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State lawmakers push school land development

    The fate of Liliuokalani Elementary School is now a hot topic after the Board of Education's recent decision to close the 99-year-old school.

Representatives from three House committees are moving forward a plan to let the state raise revenue by developing unused public school lands.

House committees on land, education and finance approved the bill today, but the vote didn’t go smoothly.

"This is the PLDC," said Rep. Gene Ward of East Honolulu, referring to the highly criticized Public Land Development Corp. "This is one of its children."

The House voted unanimously to get rid of the state land agency Thursday in response to persistent, vocal opposition denouncing the organization as a pathway to unbridled development.

Ward and Rep. Cynthia Thielen, both Republicans, told fellow committee members today that the proposal to develop school lands was no different.

Rep. Cindy Evans, chairwoman of the House Committee on Water and Land, disagreed.

"In no way do we at the Legislature want to circumvent local community plans," the Democrat said as she laid out her proposed amendments to the school land development bill.

Evans proposed removing any mention of the PLDC from the bill, allowing the Board of Education to manage the development projects and limiting the number of projects to just five.

But Ward said the changes aren’t enough.

"It will be top-down control," Ward said. "It will be control from the governor’s office."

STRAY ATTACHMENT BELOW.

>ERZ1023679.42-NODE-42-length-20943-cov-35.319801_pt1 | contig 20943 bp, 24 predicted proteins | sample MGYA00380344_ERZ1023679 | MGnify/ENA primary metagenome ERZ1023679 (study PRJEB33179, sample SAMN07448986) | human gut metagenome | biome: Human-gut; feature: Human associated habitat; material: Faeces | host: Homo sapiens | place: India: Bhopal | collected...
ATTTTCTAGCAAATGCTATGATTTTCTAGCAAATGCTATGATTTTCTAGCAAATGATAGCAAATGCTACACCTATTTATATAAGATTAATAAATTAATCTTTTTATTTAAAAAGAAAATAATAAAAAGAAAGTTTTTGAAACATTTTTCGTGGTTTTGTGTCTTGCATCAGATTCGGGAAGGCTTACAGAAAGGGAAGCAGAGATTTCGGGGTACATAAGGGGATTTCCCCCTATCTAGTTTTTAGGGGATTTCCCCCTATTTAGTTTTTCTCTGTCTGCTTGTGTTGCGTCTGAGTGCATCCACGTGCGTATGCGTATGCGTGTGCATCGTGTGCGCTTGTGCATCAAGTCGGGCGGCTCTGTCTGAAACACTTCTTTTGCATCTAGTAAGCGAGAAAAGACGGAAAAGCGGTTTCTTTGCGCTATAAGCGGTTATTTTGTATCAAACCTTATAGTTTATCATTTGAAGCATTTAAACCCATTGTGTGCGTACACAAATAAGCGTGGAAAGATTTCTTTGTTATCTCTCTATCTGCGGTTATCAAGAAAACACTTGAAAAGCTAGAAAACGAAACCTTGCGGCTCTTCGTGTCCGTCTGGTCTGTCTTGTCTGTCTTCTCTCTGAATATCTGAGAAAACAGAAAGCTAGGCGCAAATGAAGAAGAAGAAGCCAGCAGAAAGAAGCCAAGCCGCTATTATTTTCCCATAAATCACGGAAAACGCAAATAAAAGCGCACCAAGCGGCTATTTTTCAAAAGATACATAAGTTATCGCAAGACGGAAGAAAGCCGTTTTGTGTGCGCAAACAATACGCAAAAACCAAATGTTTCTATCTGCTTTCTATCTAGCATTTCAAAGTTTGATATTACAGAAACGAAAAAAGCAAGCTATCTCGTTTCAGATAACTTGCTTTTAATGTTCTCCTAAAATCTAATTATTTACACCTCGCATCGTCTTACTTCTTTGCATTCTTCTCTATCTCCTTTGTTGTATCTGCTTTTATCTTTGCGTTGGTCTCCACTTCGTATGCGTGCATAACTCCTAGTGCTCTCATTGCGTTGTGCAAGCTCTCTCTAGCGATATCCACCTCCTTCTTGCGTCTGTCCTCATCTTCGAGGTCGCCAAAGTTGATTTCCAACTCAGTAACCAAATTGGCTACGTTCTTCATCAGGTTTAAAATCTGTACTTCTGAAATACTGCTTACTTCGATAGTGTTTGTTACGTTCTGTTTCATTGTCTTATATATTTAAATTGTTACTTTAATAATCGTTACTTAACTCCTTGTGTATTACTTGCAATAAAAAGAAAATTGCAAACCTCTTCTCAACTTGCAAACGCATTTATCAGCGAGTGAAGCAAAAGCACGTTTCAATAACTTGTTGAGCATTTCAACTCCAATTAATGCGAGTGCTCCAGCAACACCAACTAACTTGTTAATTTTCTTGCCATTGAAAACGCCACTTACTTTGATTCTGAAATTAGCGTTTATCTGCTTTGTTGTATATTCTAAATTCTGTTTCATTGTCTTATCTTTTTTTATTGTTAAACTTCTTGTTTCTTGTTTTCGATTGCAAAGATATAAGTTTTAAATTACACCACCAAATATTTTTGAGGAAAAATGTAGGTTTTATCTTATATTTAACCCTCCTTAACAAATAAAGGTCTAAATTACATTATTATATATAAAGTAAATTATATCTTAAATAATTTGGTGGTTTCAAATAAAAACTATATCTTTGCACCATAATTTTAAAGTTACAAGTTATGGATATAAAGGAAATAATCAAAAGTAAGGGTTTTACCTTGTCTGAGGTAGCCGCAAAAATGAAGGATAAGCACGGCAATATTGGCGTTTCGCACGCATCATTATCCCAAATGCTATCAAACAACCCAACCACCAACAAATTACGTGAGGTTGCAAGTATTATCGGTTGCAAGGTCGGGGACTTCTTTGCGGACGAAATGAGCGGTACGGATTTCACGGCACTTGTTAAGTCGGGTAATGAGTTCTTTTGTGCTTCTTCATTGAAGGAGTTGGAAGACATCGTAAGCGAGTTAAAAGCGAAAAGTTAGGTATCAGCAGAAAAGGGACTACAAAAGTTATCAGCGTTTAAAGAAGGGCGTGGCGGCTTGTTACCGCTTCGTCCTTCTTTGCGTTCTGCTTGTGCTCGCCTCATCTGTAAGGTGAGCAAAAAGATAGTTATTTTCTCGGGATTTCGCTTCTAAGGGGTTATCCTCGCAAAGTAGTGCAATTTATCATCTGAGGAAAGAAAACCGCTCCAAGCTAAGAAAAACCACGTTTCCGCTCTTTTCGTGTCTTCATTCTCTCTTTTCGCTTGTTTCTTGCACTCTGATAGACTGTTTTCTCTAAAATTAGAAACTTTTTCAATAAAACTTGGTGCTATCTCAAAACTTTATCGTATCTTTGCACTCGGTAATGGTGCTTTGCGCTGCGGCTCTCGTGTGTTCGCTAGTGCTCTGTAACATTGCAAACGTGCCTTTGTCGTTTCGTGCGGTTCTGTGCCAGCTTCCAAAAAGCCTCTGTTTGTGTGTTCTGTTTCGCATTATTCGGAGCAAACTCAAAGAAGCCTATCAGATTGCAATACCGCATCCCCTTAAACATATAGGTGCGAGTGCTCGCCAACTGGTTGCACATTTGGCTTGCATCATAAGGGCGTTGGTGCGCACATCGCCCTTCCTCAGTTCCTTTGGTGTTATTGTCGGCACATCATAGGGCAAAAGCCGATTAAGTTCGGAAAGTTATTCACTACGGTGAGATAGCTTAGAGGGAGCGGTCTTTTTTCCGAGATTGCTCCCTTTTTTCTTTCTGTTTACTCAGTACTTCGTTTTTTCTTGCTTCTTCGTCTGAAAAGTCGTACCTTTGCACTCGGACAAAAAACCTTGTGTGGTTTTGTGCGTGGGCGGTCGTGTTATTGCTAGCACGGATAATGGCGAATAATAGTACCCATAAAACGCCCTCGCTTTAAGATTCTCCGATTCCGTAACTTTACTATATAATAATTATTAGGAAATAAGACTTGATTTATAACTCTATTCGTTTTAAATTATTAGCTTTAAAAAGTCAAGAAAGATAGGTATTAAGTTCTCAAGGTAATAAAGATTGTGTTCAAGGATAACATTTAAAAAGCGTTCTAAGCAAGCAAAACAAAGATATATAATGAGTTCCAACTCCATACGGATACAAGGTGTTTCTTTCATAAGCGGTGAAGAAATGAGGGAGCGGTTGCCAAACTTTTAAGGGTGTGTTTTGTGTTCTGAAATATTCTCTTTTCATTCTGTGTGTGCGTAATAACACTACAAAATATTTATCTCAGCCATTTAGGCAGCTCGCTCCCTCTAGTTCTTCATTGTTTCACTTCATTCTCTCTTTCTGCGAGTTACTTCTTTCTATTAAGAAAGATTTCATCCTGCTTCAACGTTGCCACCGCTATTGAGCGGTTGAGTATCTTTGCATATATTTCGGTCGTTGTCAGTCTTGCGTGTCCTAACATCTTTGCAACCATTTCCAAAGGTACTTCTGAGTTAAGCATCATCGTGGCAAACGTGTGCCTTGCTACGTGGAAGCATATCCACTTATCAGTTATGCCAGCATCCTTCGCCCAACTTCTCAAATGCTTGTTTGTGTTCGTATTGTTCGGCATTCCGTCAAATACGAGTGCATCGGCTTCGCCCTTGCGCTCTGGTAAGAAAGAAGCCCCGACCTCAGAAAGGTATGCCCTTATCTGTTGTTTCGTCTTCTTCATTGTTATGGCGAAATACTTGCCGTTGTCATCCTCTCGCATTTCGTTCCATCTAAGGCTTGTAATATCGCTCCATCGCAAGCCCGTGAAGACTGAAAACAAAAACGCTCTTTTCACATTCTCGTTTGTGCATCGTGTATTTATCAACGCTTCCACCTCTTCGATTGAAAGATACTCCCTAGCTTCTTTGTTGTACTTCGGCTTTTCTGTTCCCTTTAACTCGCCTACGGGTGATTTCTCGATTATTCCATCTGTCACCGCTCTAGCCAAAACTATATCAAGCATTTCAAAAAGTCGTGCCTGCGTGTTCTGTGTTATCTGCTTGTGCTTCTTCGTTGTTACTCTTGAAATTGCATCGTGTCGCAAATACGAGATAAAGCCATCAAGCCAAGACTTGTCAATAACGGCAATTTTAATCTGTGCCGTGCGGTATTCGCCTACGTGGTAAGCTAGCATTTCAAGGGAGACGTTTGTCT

House Education Committee Chairman Roy Takumi, a Democrat, tried to assuage the concerns by saying any development projects would be compatible with the needs of the schools and their surrounding communities.

"It won’t be like a pawn shop and a wastewater treatment facility," Takumi said.

He said the bill is necessary because it is impossible for the state to keep up with the costs of aging infrastructure.

Farrington High School in Honolulu has buildings that are a century old, causing health and safety concerns, Takumi said.

But still, several lawmakers voted with reservations and the most vocal opponents of the bill refused to be silenced.

At one point in the hearing, Evans told Ward multiple times that he was out of order when he insisted he be allowed to respond to Takumi.

"I’m sorry, this is a democracy," said Ward, talking over her. "People should be heard."

The bill next goes to the full House for a vote.

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